（2014-12-05）Wives of murdered indigenous leaders from the Peruvian Amazon and their supporters held a demonstration and press conference inside the COP 20 United Nations Climate Change Forum, forcing the hand of Peruvian government to respond with promises.
Indigenous women from Saweto, Peru, and their supporters held a demonstration today inside the COP 20, the 20th United Nations Conference on Climate Change in Lima demanding the Peruvian state do something about the murder of indigenous environmentalist leaders.
They are also demanding the government do more to protect the precious Amazon rainforest from legal and illegal loggers and miners.
Two of the women, Julia Suarez and Ergilia Rengifo, are widows of Ashaninka indigenous leaders murdered for mobilizing against illegal wood logging. Another woman, Diana Rios, is the daughter of one of the leaders. Members of an array of Latin American and international organizations also joined the women in their cause.
Four indigenous leaders – Edwin Chota, Jorge Ríos, Francisco Pinedo and Leoncio Quinticima – were murdered on the first of September of this year by wood loggers operating illegally in the indigenous ancestral homeland, which comprises more than 80 hectares of tropical rainforest. These men gave their lives to protect the Peruvian Amazon, which is the main carbon filter in the world and key to the struggle against climate change.
In addition to indigenous people from Peru, activists from the state of Acre in Brazil were also at today’s protest alongside the Bolivian Platform Against Climate Change, the Mesoamerican Campaign for Climate Justice, the International Confederation of Workers, the Pan-African Alliance for Climate Justice, and other international organizations.
Protestors demanded concrete actions to protect indigenous territories and pushed to hold to account the Peruvian government and their public statements during the COP 20.
In particular the women are demanding the government find the murderers of their relatives, as well as return their bodies to the community. They also want legal title to the land to be held by their community, as well as protection from further violence and destruction of the forest. Lastly, they want compensation for the widows and the community for their losses and for their years of abandonment by the government.
Julia Suarez explained that, “Saweto has been fighting for land title of their lands for more than 10 years…Over there, our people suffer from the constant threat of illegal loggers. Our territory in the border suffers from abandonment by the Peruvian state and that has caused deforestation by the loggers as well as grave environmental impact and the violation of the human rights of the indigenous population.”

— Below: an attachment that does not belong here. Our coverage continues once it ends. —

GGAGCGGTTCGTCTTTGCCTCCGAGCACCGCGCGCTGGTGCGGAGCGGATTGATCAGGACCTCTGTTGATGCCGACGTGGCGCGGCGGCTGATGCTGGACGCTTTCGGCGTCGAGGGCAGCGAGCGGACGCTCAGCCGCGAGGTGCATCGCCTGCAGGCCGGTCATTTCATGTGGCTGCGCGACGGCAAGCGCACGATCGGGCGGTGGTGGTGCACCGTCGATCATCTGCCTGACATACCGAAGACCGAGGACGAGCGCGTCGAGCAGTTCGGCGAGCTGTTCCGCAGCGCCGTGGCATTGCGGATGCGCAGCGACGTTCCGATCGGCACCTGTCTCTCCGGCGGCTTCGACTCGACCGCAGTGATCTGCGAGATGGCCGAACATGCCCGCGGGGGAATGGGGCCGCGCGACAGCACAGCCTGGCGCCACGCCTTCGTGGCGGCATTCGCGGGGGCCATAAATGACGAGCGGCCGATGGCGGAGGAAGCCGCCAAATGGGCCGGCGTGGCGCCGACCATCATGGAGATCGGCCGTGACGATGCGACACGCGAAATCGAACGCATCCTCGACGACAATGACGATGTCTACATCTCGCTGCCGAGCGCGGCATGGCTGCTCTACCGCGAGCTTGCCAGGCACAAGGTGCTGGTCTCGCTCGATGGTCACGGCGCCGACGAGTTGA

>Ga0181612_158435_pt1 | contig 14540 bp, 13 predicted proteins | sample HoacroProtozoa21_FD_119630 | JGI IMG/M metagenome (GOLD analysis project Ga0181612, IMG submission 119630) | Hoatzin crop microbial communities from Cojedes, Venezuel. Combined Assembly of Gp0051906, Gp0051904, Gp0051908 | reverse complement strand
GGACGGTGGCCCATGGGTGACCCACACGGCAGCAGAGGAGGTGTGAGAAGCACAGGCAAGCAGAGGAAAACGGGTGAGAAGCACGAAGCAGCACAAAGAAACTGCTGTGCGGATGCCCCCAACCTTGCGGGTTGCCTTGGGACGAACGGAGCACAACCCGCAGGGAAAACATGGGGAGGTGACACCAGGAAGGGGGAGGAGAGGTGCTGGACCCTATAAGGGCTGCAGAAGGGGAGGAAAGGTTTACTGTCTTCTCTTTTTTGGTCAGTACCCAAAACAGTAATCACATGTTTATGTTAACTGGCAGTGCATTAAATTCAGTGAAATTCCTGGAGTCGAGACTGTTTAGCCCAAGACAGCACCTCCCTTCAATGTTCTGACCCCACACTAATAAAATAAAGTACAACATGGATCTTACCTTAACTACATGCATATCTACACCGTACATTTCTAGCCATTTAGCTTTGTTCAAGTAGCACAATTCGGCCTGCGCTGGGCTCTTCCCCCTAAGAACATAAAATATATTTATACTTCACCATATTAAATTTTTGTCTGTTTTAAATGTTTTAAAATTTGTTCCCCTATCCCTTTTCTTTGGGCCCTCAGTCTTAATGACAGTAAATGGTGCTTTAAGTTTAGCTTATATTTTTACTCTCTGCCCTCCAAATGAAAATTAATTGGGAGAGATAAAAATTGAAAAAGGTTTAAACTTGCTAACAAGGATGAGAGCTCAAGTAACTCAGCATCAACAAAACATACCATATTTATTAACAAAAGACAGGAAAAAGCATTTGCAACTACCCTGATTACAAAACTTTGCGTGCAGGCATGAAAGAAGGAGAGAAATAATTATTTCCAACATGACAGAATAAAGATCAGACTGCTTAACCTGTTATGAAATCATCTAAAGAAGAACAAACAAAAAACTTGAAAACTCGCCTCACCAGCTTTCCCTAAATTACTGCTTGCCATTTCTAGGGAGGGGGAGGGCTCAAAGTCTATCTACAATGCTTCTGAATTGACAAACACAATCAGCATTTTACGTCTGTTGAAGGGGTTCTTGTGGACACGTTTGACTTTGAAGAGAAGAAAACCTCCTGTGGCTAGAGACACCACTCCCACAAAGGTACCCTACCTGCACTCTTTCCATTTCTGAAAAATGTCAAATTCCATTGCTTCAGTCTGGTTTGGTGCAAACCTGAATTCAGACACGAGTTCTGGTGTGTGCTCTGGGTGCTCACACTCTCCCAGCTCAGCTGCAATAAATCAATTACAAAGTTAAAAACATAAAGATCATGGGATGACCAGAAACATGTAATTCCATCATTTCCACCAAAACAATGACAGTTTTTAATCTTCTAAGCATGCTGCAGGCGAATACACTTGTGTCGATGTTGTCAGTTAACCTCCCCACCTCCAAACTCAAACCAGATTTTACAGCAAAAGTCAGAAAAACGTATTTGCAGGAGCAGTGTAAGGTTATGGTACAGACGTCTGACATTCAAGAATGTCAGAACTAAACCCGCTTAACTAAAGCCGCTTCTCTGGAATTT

Ergilia Rengifo, widow of Jorge Ríos said, “I wont be able to care for my children by myself…and the other widows won’t be able to either. [Our husbands] would harvest the land and help us.”
Regarding the effects of development projects, she said “over there, there is a lot of contaminating machinery, it is contaminating the rivers, and we don’t want that. We want to develop and strengthen the community, to live by taking care of the trees. If you kill a tree, that is our life. We live from that tree. The air is fresh over there, not contaminated like here.”
None of the women’s demands have been resolved as of yet, even though Prime Minister Ana Jara has promised them a quick resolution after the murders.
However, with the eyes of the world on Peru during the COP 20, and with dozens of international press agencies in attendance, government officials finally approached the women at the demonstration to hold a meeting.
Diana Rios siad that, “The government is probably afraid of our presence here and now they are making a new promise. If they would have taken care of us before, my dad would be alive.”
The women agreed to the meeting, which was held immediately after the demonstration. After one hour of meeting, government officials promised the women they would reactivate the army post in Putaya, near Soweto, with 20 officials to help protect the area.
They also indicated that a criminal investigation is underway to collect testimonies, and plans to get land title are also moving ahead. Soon after today’s events, the Minister of the Environment made an announcement canceling the permit for investments in an area that included parts of Saweto and confirmed the titles for the community are being processed.
Whether or not the government will follow through with their promises remains to be seen, but the issue continues to draw attention.